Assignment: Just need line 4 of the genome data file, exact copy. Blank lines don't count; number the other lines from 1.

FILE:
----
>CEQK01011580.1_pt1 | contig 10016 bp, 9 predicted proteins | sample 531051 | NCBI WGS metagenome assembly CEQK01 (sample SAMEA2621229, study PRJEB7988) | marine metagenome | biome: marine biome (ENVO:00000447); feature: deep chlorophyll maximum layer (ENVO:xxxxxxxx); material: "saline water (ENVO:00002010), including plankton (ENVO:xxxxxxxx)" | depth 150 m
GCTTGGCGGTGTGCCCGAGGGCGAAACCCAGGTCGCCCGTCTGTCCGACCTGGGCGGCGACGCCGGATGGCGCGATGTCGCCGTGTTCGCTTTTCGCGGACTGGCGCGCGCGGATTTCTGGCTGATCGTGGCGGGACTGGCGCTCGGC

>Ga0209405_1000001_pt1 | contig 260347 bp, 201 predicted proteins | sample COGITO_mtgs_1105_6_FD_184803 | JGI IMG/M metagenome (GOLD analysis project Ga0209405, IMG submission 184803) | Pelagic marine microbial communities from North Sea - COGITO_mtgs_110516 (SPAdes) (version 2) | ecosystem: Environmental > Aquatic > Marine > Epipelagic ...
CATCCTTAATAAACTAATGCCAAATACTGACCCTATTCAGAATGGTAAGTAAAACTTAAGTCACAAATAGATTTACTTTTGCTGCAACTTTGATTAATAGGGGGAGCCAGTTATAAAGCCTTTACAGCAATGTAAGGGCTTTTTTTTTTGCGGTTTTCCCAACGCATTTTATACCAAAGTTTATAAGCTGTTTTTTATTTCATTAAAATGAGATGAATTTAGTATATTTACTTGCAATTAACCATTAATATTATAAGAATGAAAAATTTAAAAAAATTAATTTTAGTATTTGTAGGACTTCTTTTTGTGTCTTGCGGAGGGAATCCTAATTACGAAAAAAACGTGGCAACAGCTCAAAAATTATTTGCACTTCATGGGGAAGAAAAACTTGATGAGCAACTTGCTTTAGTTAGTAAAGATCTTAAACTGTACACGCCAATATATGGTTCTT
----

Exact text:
CATCCTTAATAAACTAATGCCAAATACTGACCCTATTCAGAATGGTAAGTAAAACTTAAGTCACAAATAGATTTACTTTTGCTGCAACTTTGATTAATAGGGGGAGCCAGTTATAAAGCCTTTACAGCAATGTAAGGGCTTTTTTTTTTGCGGTTTTCCCAACGCATTTTATACCAAAGTTTATAAGCTGTTTTTTATTTCATTAAAATGAGATGAATTTAGTATATTTACTTGCAATTAACCATTAATATTATAAGAATGAAAAATTTAAAAAAATTAATTTTAGTATTTGTAGGACTTCTTTTTGTGTCTTGCGGAGGGAATCCTAATTACGAAAAAAACGTGGCAACAGCTCAAAAATTATTTGCACTTCATGGGGAAGAAAAACTTGATGAGCAACTTGCTTTAGTTAGTAAAGATCTTAAACTGTACACGCCAATATATGGTTCTT